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Informed consent would have helped the COVID debate | Letters
Here’s what readers are saying in Wednesday’s letters to the editor.
Dr. Raul Pino, director of the Florida Department of Health in Orange County, puts on his mask after speaking during a COVID-19 briefing at the Orange County Administration Center, on July 19, 2021.
Dr. Raul Pino, director of the Florida Department of Health in Orange County, puts on his mask after speaking during a COVID-19 briefing at the Orange County Administration Center, on July 19, 2021.
Published Jan. 26

COVID and second opinions

Not a good example | Editorial, Jan. 25

The Tampa Bay Times Editorial Board is exactly right to denounce the suspension of Orange County’s public health chief, Dr. Raul Pino, for urging his employees to get vaccinated — but is overly kind. This was an outrage. It is not uncommon, not confined to one side of the political dialectic over COVID-19 and not solely attributable to official actors. Last year, CNN reported the terrifying loss of hundreds of public health professionals at the worst possible moment. This was an underestimate that included only the top level in agencies, did not account for suppression beneath them and did not encompass professionals in clinical practice or academia. Science should never be deemed “settled.” I am certain that public confidence in and acceptance of expert guidance would have vastly improved had the public been given access to second opinions on all COVID-19 policy matters; that is, informed consent. Debates are more honest, informative and persuasive than dictates. On vaccination, Dr. Pino’s side would prevail overwhelmingly. But instead of that, the public will receive only the outcomes of a bureaucratic process. As if that would put more people lining up for vaccinations than are waiting for tests.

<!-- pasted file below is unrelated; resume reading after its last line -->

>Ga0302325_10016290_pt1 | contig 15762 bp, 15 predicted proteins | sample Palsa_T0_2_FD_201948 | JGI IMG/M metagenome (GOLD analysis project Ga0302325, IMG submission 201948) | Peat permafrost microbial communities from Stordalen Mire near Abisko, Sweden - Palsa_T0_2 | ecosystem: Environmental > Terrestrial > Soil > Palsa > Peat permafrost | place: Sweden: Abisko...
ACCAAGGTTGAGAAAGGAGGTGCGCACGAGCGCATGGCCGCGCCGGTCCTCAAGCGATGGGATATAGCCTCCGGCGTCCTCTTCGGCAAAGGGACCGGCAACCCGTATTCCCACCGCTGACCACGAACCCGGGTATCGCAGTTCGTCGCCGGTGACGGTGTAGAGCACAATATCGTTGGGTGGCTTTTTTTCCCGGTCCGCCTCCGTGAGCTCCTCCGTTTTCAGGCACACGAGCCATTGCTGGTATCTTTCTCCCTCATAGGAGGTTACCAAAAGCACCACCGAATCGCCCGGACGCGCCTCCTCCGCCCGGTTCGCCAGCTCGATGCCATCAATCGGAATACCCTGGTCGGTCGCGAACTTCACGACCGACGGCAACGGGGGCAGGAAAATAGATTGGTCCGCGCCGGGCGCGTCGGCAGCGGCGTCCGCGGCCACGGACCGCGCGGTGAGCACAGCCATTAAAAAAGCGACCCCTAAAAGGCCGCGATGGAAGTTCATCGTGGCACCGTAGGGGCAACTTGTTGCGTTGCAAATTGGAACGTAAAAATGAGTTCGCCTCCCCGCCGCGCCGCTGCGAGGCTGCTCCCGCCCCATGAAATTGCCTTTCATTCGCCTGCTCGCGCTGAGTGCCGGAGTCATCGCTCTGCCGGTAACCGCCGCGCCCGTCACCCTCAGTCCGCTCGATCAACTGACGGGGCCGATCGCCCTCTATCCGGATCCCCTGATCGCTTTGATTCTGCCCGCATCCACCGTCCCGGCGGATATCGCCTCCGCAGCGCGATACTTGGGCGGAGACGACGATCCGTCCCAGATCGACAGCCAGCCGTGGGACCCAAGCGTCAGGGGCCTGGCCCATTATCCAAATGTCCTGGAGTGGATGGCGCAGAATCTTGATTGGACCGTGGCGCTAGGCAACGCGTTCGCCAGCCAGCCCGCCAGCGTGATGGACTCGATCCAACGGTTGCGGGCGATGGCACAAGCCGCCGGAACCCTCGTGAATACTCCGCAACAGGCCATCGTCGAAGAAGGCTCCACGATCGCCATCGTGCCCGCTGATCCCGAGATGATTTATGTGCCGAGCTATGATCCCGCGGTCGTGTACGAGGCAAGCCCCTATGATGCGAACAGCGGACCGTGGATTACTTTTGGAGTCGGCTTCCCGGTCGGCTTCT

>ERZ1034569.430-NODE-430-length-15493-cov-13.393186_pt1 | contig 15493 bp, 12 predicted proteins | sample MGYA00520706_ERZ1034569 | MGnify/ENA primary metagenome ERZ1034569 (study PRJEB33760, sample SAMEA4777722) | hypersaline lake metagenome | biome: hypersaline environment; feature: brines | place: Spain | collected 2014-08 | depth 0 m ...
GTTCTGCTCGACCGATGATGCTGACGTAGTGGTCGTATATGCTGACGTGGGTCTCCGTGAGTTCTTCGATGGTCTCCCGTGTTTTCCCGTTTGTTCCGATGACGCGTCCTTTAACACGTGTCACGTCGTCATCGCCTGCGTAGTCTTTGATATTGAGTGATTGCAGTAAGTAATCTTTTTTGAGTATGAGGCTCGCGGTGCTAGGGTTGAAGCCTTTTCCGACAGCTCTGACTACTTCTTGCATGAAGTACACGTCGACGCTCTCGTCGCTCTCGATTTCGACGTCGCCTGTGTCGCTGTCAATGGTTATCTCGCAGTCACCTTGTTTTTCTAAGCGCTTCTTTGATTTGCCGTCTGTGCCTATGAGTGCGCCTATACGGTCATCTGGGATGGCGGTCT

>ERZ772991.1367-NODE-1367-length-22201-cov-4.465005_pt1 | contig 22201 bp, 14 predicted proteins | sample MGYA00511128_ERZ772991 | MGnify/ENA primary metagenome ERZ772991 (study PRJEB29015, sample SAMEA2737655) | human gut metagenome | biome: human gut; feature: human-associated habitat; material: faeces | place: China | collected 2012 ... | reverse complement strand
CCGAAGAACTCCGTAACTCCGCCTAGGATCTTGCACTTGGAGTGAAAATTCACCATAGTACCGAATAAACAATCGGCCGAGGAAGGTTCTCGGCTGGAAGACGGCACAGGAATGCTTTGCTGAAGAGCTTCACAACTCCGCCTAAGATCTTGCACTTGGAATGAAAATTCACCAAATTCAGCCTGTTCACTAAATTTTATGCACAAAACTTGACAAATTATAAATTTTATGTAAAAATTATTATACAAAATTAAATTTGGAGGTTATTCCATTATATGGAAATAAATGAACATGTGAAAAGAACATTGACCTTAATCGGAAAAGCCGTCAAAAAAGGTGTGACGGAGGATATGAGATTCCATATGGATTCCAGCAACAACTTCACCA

Pat Byrne, Largo

Teachers of the year

Meet the Teacher of the Year finalists | Jan. 25

Thank you for not only providing photos and educational backgrounds of the finalists for Pinellas County Teacher of the Year but also personal statements about their work with children. It is inspirational to read what motivates them to become champions, cheerleaders and important influencers in the lives of students beyond the subject matter they are teaching. Congratulations to the schools and children lucky enough to spend time daily with adults who are both well educated and extremely interested in improving the future for all of us.

Jackie Booth, Tampa

What’s the real threat?

Florida immigration debate renewed with GOP bill | Jan. 25

Maybe the workers associated with the Florida sheriffs and others concerned about “freedoms” should protest the mandate in the bill that a Florida Senate committee pushed through that requires Florida sheriffs to perform functions of the federal immigration authorities. A federal mandate to require vaccinations for health care workers certainly met a lot of resistance with the Florida Senate and others. It seems to me that unvaccinated health care workers would be more of a threat to the general public than immigrant children and their families.

Michael Lang, Seminole

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